Above is the link to my interview with Jim Blasingame from the Small Business Advocate.
I recently appeared on the “HR Power Hour” radio blog as the guest of host David Ciullo. Give it a listen!
The weather was cold, but the welcome was warm in Southern Idaho recently, when I spoke to a group of business leaders and elected officials hosted by First Federal Savings Bank.
I recently spoke at a Connecticut Commission on Children session for newly elected CT legislators. It was an encapsulated version of my standard presentation with a focus on Connecticut. I appear about ten minutes in and speak for about forty minutes.
In fact, my collaborators sometimes urge me to “lighten up” on the message that China’s 30-plus year policy of only allowing families to have one child not only failed to solve the problems it was targeted at, but will cause unavoidable social earthquakes as the effects of the policy persist.
But as the problems of enforcing a below-replacement-rate social plan become more and more obvious, it gets harder to avoid the topic.
While China’s official policy may at long last show signs of changing, the damage has already been done, and can’t be easily fixed by changing regulations.
The silver lining will be opportunities for U.S. manufacturers and other market segments, which have already started to see results. But make no mistake, as China’s international influence has risen for its manufacturing capabilities, it will soon be known for a great weakness: its inability to care for its rapidly aging population.
Want to know why China’s future is so problematic? My book, The Age Curve will fill you in.
Generation Y is an interesting study in contrasts and should prove to be an exciting management challenge in a corporate environment. But before we can explore this incredible idiosyncratic generation let’s review a few of the demographic givens.
Remember that Generation Y was born in the twenty years between 1985 and 2004 and is currently eight to twenty-seven years old. Generation Y is a nice bell shaped curve with its peak in 1990 when about 4.2 million live births occurred in the United States. Generation Y is actually bigger than the Baby Boomer Generation born 1945 to 1964 by over one million. It will easily rival the Boomer Generation in consumption and influence.
Can we make some assumptions about Generation Y corporate behavior without pretending to be experts in psychographics? Yes, we can. Why? Because generation size relative to the size of the generation that precedes it precipitates predictable behavior, so demographics is the driver. Generation Y is a huge generation (79.5 million) that follows a small Generation X (69.5 million). This means that the job footprint left behind by Generation X as they advance past entry level into mid-career is too small to accommodate Generation Y as they enter the labor force en mass. Couple this with a down turned economy and Baby Boomers who should but can’t afford to retire and you have dismal job prospects for millions of Generation Y young people. This creates an employer’s market for the first time in twenty years and an environment where applicants are competing for positions. It would logically follow that the best and the brightest Generation Y applicants will accept skinnier offers, work harder, make fewer demands and in general be grateful just to get the job. Wonder why you are seeing attractive, blonde, blue eyed young women behind the McDonald’s counter for the first time in decades? It’s all about supply and demand. It was the exact opposite when Generation X entered the labor force twenty years ago following the huge Boomer Generation. For every ten jobs there were only eight Generation X applicants. This created an employee’s market where employers were forced to pay more for labor that was difficult to find and hire. This scenario sucked in entry and menial level immigrant workers like a vacuum and sent manufacturing off-shore.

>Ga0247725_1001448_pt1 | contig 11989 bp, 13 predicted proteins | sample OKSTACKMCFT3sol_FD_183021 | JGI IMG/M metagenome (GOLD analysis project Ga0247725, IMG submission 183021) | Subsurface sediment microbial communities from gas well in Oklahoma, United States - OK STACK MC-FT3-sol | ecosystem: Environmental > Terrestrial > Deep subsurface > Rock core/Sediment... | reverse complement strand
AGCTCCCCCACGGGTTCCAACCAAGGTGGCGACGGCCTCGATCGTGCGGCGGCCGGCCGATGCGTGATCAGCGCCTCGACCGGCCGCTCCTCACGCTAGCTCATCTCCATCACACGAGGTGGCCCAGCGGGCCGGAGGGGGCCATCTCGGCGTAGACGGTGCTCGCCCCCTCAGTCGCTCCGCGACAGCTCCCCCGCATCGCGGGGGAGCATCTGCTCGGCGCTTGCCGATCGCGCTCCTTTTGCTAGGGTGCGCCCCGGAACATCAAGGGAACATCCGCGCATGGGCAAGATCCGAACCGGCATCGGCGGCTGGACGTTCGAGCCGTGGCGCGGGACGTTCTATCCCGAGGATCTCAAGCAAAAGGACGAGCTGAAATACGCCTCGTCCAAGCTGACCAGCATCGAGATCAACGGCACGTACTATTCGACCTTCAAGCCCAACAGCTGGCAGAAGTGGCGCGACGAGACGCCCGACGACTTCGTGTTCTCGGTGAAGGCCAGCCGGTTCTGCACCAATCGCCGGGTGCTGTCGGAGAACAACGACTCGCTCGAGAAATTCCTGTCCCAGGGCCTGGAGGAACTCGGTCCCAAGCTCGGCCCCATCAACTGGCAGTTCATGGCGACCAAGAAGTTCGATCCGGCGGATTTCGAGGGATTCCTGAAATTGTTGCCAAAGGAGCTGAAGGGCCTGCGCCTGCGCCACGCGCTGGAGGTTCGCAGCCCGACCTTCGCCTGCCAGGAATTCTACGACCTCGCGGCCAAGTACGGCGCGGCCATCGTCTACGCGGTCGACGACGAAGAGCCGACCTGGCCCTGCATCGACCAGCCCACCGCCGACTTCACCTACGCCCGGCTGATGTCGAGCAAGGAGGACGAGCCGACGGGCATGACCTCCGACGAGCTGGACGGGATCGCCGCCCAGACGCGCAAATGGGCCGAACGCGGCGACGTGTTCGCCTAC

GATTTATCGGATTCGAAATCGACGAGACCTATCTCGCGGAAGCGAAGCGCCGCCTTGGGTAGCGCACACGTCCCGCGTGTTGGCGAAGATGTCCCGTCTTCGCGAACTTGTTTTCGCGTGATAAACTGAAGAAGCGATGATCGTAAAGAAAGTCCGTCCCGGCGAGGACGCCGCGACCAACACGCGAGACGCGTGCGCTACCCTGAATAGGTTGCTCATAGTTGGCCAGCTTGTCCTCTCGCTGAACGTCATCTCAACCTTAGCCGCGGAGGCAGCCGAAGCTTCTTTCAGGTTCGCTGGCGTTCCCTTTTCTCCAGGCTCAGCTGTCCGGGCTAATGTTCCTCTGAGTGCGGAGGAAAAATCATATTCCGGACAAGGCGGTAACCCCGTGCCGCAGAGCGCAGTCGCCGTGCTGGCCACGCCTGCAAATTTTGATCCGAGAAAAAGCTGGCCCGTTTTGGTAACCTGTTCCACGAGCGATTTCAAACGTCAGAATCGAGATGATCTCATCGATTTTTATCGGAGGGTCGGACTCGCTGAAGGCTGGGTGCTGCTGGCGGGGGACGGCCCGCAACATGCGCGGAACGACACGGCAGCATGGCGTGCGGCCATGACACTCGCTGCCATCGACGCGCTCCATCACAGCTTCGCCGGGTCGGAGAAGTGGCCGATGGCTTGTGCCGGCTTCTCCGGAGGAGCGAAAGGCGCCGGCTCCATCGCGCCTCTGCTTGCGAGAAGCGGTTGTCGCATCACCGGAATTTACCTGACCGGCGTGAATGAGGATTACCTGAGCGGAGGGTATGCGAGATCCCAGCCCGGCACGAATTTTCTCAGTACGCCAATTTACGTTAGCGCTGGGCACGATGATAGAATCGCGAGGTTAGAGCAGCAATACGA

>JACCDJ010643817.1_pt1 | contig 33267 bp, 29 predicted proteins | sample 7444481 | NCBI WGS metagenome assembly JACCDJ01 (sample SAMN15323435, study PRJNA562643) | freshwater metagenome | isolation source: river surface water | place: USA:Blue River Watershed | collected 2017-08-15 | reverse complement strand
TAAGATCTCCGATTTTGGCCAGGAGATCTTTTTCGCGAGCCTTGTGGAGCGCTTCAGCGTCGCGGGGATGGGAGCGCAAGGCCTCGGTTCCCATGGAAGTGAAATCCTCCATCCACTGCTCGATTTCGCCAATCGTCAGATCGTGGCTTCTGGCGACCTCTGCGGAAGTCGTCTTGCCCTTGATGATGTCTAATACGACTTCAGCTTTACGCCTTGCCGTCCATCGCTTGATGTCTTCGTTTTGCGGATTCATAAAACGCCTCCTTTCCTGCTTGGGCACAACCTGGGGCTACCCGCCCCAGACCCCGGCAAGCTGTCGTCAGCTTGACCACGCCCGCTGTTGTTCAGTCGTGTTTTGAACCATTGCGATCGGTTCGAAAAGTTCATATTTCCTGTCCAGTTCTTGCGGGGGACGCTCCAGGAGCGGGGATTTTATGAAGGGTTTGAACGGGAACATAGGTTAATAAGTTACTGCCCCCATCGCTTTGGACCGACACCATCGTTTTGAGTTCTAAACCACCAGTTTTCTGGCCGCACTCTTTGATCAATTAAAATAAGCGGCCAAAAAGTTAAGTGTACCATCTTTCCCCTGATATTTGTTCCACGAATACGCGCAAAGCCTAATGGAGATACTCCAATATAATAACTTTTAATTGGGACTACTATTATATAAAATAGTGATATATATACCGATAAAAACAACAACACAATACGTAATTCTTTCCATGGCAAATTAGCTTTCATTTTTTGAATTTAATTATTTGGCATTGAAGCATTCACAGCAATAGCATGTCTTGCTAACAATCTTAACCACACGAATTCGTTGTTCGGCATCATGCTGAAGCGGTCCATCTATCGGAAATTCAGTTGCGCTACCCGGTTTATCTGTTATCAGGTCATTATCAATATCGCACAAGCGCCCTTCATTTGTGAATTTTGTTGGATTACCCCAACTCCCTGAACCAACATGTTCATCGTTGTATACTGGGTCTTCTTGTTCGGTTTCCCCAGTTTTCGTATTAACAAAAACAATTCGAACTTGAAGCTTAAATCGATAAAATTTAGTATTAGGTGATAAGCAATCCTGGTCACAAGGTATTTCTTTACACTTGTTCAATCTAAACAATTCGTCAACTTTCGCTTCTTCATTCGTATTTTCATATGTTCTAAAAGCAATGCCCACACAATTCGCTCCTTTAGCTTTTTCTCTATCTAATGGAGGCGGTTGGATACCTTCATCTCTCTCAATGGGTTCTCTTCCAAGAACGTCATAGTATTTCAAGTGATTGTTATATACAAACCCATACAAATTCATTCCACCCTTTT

Employers can now hire the best, brightest and most attractive young labor in twenty years. Will this create management issues? More than you know. We will have three distinct generations in the workplace and they are from different planets. The obvious difference of course is age but it doesn’t stop there. Cultural issues come into play. Let’s explore some examples:
Boomers are immigrants in the cyber world. They know enough to get by but they speak with a thick accent. Generation X is bi-lingual. Generation Y is native born and moves about the cyber world with a natural ease. They will be able to hack weak employer IT systems routinely. They will shock their Boomer co-workers as they text each other during meetings. Email and telephone are embraced by Generation X and Baby Boomers but they are foreign to Generation Y. Generation Y will be stunned by a hand written thank-you note especially if it is written in cursive, which they cannot read. Hold a meeting at a quarter of nine and Generation Y probably won’t show because they don’t know what that or even the phrase “clock wise” means. Are the “times a changing…”, yes. Appearances will be a real issue. Yes, Generation Y does believe that their piercings make them more attractive and they are not concerned with the long term consequences of covering their bodies with vivid tattoos. They are also very aware that their hair is messed up. It is the way that they style it and so what if it is blue? Generation X and Boomers basically dress alike but Generation Y men will add a new look and fashion statement to the workplace, pants that are falling off. This might meet with some opposition.